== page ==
Did you know that many Americans fear giving a speech more than death? Yet, giving speeches and making presentations are critical in today's society. In fact, most job descriptions require that applicants have "strong spoken and written communication skills." • Even if you don't have to make presentations at work, chances are you will be called on to make some type of a speech in your lifetime. So, why are so many people afraid of public speaking? Researchers will give you a multitude of reasons, but here are the most common:
Not knowing how. It used to be that American schoolchildren were required to speak in front of the class on a regular basis. These days, not so much. Fewer and fewer people enter adulthood with the self-confidence and verbal skills that public speaking can bring.
Insecurity. No one wants to feel vulnerable. People dread speaking in front of a group because they fear they'll make a mistake and be judged.
Perfectionism. Many people think their speech must be perfect. They think they must be a brilliant and eloquent orator who can't make a mistake, mispronounce a word, or horror of horrors, lose his or her place.
How do you get over these irrational fears?
Attitude. Believe that your audience has your back. These people are interested in what you have to say. They want you to succeed and they feel for you because they've been in your shoes.
Have something valuable to say. The best presentations aren't the wittiest, longest or the ones filled with facts and figures. Valuable speeches tell the audience what they need and want to hear in simple, easy-to-understand language.
Just a few facts. Design your speech around two or three key points. If you fill your speech with too much information, the audience won't be able to absorb it all and they will lose interest.
Keep your audience involved. Use quotes, examples and humor whenever you can. A good laugh breaks the ice and shows you to be a regular person, just like the people you're talking to.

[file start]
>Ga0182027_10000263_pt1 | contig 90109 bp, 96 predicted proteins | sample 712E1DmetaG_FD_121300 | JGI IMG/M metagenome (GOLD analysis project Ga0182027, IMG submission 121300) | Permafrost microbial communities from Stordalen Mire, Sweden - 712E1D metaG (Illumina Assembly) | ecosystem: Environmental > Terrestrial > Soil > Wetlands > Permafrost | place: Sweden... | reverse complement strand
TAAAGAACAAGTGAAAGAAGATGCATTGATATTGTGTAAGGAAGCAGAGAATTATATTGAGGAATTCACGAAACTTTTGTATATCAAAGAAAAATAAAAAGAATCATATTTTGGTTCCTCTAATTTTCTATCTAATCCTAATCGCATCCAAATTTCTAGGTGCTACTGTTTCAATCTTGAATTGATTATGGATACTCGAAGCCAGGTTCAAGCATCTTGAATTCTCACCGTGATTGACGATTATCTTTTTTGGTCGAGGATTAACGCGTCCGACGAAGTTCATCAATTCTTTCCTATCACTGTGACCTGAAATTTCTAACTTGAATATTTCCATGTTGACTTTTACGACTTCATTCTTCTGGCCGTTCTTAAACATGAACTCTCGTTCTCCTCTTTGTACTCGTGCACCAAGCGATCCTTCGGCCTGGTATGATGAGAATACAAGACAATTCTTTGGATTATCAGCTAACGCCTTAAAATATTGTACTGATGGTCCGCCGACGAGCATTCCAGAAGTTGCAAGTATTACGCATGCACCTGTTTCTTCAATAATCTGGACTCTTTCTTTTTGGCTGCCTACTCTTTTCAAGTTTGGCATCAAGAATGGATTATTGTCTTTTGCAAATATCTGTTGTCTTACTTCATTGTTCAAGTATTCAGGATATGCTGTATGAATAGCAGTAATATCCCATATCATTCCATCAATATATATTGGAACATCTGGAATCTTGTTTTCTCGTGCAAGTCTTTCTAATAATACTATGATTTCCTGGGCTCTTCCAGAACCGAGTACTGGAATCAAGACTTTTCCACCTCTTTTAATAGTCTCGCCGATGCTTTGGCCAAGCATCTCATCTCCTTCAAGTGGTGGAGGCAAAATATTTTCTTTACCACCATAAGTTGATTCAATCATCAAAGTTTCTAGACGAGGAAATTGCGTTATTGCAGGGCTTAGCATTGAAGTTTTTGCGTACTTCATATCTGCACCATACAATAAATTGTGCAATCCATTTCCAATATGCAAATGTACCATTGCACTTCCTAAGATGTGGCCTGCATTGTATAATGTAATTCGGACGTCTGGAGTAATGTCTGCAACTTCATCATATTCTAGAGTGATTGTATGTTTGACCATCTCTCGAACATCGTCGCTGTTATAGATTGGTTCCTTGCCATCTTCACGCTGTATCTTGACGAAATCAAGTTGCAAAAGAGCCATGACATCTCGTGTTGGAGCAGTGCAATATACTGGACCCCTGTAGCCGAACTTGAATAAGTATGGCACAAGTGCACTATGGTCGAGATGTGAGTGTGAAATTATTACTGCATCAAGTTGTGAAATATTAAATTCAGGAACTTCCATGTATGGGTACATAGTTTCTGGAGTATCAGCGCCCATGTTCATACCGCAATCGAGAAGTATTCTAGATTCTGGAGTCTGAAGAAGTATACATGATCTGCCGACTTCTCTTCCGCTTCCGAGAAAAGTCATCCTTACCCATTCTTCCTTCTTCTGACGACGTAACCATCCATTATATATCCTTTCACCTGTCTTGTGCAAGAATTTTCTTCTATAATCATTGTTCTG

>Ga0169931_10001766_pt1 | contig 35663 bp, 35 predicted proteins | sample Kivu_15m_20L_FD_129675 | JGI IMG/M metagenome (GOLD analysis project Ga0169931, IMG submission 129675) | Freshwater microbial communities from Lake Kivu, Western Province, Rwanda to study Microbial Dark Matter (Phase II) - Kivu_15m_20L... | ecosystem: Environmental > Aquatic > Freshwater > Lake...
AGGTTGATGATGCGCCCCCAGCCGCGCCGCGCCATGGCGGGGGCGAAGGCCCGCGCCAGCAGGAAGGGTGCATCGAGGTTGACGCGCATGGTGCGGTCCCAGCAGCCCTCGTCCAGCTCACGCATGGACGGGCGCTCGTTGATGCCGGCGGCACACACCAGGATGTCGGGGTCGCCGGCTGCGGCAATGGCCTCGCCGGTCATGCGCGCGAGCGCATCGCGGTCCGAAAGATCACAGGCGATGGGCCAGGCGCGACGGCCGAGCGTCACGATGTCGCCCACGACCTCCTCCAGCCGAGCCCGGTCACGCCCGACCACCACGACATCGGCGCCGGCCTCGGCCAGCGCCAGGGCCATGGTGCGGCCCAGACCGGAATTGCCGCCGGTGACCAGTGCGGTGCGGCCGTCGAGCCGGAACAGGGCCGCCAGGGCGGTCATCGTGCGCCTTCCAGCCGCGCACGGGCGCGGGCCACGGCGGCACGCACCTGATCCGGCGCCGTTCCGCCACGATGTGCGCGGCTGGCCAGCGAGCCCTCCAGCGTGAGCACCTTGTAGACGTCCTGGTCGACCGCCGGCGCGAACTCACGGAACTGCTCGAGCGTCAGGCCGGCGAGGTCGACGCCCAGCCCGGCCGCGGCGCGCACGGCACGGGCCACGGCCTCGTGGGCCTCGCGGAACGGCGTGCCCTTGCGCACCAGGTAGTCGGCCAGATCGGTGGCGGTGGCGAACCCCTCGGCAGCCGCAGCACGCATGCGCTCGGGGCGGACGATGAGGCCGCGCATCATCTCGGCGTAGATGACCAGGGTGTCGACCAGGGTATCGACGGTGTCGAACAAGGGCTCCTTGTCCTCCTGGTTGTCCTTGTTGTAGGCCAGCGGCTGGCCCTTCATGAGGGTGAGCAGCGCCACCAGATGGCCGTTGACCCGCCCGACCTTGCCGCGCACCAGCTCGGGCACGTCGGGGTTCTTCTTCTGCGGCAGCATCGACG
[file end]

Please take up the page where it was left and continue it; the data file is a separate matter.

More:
Look like you're really interested in your subject. How do you expect to get your audience involved if you aren't? Incorporate a few gestures to make your points. Try to vary the inflection of your voice as you make your key points.
Forgive yourself for making a mistake, stumbling over a word, even losing your place. The key is to keep your cool and keep going. Remember, it's not about you; it's about giving your audience valuable information.
Keep it short. If you're given 20 minutes to speak, speak for 20 minutes. Remember the advice Franklin D. Roosevelt gave his son James on speechmaking. He said, "Be sincere, be brief, be seated!"
Practice, practice, practice. Stand in front of a mirror and look at yourself as you speak. Time yourself. Work on words and phrases that are tripping you up.
Don't panic if you forget something while you're speaking. If you've practiced enough you'll be able to include it later or just skip over it and stay on track.
Still afraid of speaking in public? Take a public-speaking class or find a Toastmasters International chapter near you at www.toastmasters.org. Toastmasters helps people become good communicators in front of an audience.
Marie R. Stempinski is the founder and president of Strategic Communication in St. Petersburg. She specializes in marketing, public relations and business and career trends consulting. She also leads workshops. She can be reached at firstname.lastname@example.org.